At the NHS Confederation’s debate on the effects of recession on the NHS, former health secretaries Patricia Hewitt and Stephen Dorrell painted different scenarios of the likely effects of the credit crunch.

Hewitt outlines the fact that the NHS still enjoys two more years of 5% guaranteed growth, and warned that beyond that point, the NHS will have to cope with much lower growth than it has been used to – a trend of about 8% real-terms growth year-on-year for the past eight financial years.

NHS “better-placed” for recession – Hewitt
However, she argues that various of the New Labour NHS reforms have left the service in a better position to manage this change – from the national tariff to payment by results and patient choice.

Hewitt told attendees, “among managers and clinical staff alike, I sense much more embedded focus on real value for patient and much better understanding of (NHS chief executive) David Nicholson’s argument in the 2009-10 Operating Framework and in the Darzi Review that best care also best value.

“The world-class commissioning ambition has made the commissioning arm of the NHS significantly stronger than two-three years ago. The NHS has a reasonable surplus, some of which is o be released; and fewer organisations with big deficits - reflecting much greater financial discipline and need for best value for every pound in NHS. The impact of the 18-week waiting target has led to a better understanding of patient pathways across NHS. And the national tariff is now maturing to deliver value with the new quality payments based on health outcomes”.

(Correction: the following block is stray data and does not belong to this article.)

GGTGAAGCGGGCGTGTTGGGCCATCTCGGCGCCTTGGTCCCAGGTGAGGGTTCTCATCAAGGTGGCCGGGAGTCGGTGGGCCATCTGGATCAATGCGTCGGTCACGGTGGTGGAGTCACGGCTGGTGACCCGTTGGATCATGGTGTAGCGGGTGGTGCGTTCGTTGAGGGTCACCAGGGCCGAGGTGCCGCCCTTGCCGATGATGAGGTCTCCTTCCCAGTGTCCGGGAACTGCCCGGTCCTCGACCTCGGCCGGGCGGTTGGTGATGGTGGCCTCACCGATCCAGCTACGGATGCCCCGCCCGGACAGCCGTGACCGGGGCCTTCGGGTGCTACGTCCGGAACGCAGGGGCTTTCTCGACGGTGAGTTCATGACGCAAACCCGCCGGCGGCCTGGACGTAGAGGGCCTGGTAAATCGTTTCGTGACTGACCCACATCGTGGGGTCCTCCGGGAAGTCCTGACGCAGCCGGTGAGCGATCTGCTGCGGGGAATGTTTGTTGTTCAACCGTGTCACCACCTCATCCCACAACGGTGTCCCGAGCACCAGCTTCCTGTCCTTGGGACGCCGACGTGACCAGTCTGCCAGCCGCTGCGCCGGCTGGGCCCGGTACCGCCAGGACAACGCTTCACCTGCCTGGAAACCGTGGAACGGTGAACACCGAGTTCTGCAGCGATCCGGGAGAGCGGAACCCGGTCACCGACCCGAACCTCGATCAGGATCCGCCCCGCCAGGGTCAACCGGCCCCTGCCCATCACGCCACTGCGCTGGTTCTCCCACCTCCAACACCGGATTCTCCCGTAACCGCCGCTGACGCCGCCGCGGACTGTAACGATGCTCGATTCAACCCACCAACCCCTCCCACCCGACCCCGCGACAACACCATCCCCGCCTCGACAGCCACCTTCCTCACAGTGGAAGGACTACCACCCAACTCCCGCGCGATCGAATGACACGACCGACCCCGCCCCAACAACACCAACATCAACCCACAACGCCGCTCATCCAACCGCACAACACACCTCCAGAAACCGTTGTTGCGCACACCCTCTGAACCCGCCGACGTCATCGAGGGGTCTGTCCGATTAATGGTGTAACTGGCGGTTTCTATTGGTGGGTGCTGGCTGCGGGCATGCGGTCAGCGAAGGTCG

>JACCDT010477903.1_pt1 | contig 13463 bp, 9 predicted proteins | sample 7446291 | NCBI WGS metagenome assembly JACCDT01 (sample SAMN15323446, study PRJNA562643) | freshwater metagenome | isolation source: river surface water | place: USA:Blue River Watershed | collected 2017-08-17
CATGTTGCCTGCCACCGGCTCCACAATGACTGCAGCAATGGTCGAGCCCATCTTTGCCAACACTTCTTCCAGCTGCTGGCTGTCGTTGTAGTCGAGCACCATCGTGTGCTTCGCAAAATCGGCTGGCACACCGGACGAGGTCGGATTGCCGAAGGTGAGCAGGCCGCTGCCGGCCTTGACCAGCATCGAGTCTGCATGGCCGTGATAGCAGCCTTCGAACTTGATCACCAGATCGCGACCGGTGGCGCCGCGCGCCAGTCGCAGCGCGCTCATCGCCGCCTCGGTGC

A predecessor’s gloom
Stephen Dorrell, the former Conservative health spokesman, painted a far more gloomy picture of the downturn. He told the audience, “in the last 10-15 years, the west has seen living standards at a level we shall not be able to sustain. The fundamental reason has been the globalisation process … giving us improving living standards at the same time as emerging countries have been growing”.

Dorrell warned that the economic downturn would be prolonged over many years, adding that he doubts “Panglossian hopes of a few years’ rough passage, prior to a return to the Elysian Fields of economic good times. It will be hugely tougher to maintain living standards, and that includes funding of public services.”

He suggested that “if the long-term sees a relative adjustment to living standards as I fear, the NHS can expect a substantial long-term rise in demand due to poverty, stress, depression”. Mr Dorrell appeared unaware that the NHS is already dealing with these problems among deprived sections of the population, who are disproportionately the service’s biggest users.

He also warned of “the effect of disappointed expectations, with economic stress, rising health demand, extremely tight cash budgets”, and talked of “£5 billion of unallocated spending cuts in the recent Pre-Budget Report documents”.